Same engine,different region,different oil grade,why?

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I have a BMW 740 in Hong Kong, prefer 15W40 or 20W50 in temperature range above -5'C and 5W30 only if temperature is below 0'C. But as I know, almost all BMW in North America prefer 5W30 or ?W30 for all regions, including Florida and California. The climates in Hong Kong and Florida are almost the same,no snow in winter, humid, over 30'C in summer. So why BMW prefer different oil grade in this two regions? Does BMW actually make different kind of engine for different regions?
 
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quote:
Originally posted by hungdynasty: I have a BMW 740 in Hong Kong, prefer 15W40 or 20W50 in temperature range above -5'C and 5W30 only if temperature is below 0'C. But as I know, almost all BMW in North America prefer 5W30 or ?W30 for all regions, including Florida and California. The climates in Hong Kong and Florida are almost the same,no snow in winter, humid, over 30'C in summer. So why BMW prefer different oil grade in this two regions? Does BMW actually make different kind of engine for different regions?
have noticed this also! Cars that have the same engines in the USA in Australia will recommend 20w 50's where in the states there going for 5w 30's. I was once told it's because they have much tighter pollution laws and manufacture requirements to pass and comply with.
 

hungdynasty

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I'm wondering how the oil grade regarding to those pollution laws. Is it like using thicker oil makes the engine burn more fuel and creat pollution?? [Big Grin] Just kidding. All I'm concerned is that for my BMW there is no way to use 5W30 in hot region(like Hong Kong and Florida) according to my owner's manual because 5W30 is so thin that it may actually cause engine damage but it's definitely not the case in Florida according to BMW America. [Confused] [Confused]
 

Al

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quote:
Originally posted by hungdynasty: . Is it like using thicker oil makes the engine burn more fuel and creat pollution?? [Big Grin] Just kidding.
Actually that is the reason for the thinner oils here in the U.S.
 

hungdynasty

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That confuse me again.
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Actually that is the reason for the thinner oils here in the U.S.
What you said Al means in fact 5W30 is safe to use in BMW engine physically not only in North America but also in worldwide in any climate and cause less pollution. This is a real benefit to anywhere in the world so why don't they recommend 5W30 in Hong Kong or Australia? [I dont know] Also the pollution laws in Europe may be even tighter than those in U.S. but I think most Europe automakers recommand 5W50. [freaknout] .... [Freak]
 
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This is a real benefit to anywhere in the world so why don't they recommend 5W30 in Hong Kong or Australia?
Manufacturers spec thinner oils for the US to boost their Corporate Average Fuel Economy ratings. I also suspect that they spec the oil that is most suitable across the whole temperature range that US customers will see: Maine to Florida, winter to summer. Knowing Americans' maintenance habits, BMW knows that it's easier to spec one oil than to expect customers to actually select their oil based upon their driving and climate needs. MR
 
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quote:
Originally posted by MikeR:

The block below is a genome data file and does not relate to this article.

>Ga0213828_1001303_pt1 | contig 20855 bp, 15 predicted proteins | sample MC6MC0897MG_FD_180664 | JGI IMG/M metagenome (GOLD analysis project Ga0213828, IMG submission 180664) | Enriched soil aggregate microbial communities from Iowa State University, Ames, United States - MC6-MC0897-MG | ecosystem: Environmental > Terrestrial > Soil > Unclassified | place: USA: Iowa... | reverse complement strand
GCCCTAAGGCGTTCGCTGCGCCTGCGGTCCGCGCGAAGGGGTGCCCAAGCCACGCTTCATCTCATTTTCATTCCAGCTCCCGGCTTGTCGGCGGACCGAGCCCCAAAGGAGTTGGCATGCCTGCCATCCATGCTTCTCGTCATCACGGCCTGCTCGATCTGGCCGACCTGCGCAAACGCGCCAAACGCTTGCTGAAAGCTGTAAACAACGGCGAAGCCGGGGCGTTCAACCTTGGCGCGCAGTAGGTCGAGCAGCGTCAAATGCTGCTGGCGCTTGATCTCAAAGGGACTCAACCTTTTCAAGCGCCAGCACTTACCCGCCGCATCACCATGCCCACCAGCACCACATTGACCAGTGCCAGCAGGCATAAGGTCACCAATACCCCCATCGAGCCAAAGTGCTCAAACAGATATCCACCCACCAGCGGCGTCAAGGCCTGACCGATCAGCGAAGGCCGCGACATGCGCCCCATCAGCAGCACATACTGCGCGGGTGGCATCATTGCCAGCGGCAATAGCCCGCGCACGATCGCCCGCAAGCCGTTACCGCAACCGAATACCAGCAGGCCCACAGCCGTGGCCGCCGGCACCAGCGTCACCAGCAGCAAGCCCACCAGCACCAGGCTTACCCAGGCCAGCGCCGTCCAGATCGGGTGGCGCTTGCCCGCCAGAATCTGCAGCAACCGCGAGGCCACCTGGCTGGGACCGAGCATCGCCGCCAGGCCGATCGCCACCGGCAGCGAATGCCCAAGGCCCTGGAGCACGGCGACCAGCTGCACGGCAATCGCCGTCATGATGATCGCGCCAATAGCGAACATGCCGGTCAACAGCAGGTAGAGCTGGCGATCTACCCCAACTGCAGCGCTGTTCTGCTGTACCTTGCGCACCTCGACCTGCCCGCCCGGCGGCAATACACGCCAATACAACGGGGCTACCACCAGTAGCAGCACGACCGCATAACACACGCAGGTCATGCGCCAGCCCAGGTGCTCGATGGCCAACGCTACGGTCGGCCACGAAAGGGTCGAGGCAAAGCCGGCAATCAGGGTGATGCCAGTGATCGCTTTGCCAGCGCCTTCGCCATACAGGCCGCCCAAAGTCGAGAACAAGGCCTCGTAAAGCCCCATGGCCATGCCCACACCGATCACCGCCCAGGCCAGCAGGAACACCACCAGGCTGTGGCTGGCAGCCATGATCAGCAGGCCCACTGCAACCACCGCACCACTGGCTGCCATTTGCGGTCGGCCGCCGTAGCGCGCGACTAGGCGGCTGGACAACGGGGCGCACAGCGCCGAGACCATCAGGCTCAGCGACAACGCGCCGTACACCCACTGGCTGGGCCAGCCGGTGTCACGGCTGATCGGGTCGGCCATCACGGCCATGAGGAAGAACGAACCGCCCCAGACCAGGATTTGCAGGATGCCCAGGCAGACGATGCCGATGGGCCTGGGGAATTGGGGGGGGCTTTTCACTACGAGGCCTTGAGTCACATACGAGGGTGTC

quote:
This is a real benefit to anywhere in the world so why don't they recommend 5W30 in Hong Kong or Australia?
Manufacturers spec thinner oils for the US to boost their Corporate Average Fuel Economy ratings. I also suspect that they spec the oil that is most suitable across the whole temperature range that US customers will see: Maine to Florida, winter to summer. Knowing Americans' maintenance habits, BMW knows that it's easier to spec one oil than to expect customers to actually select their oil based upon their driving and climate needs. MR

MikeR, so are you saying that both oils are fine for the engine and one oil is better for the environment and mpg. I would think that bmw would just recommend the 5w30 for everyone if it performed as well/better? This is a very good question. I would love to know the answer??
 
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quote:
BMW 740 in Hong Kong, prefer 15W40 or 20W50 in temperature range above -5'C and 5W30 only if temperature is below 0'C. But as I know, almost all BMW in North America prefer 5W30 or ?W30 for all regions, including Florida and California.
Are the OCIs identical? That is, the new spec (5xx.5?) for the Euros is for extended OCI. They would appear to have an energy policy for conserving lubrication products as opposed to the North American energy policies that make fuel consumption king in this regard. The XOCI may require the heavier weight to meet this criteria.
 
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All we can do is take educated guesses...here's what I come up with: 1. The temp-range/viscosity chart you are referring to is correct for standard dino oils. ie. a dino 5-30 should not be used in temps over 5C over the European OCI range. 2. 5-30 is OK for short OCI's...ie. the U.S. mantra of 3k OCI's in low-revving/low-stress pushrod engines driven at low speeds (US highways) in disposable-quality US cars. 3. Euro-cars are usually built with a make-em-to-last mentality. Thin oils don't go along with this line of thinking. Nor does wasting oil (natural resources) with 3k OCI's. 4. Only recently, there are 5-30's with ACEA A3 (HT/HS of 3.5 or greater) in order to satisfy using thinner oil in high-revving/high-stress OHC engines driven at high speeds. eg. GC. So, if you're going dino, stick with the well-documented, time-tested chart. Otherwise, if you're using a synthetic...use one that is A3 rated. I would recommend at least a 5-40 in your BMW. Should be good for 15k km OCI's. Fire away [Dual]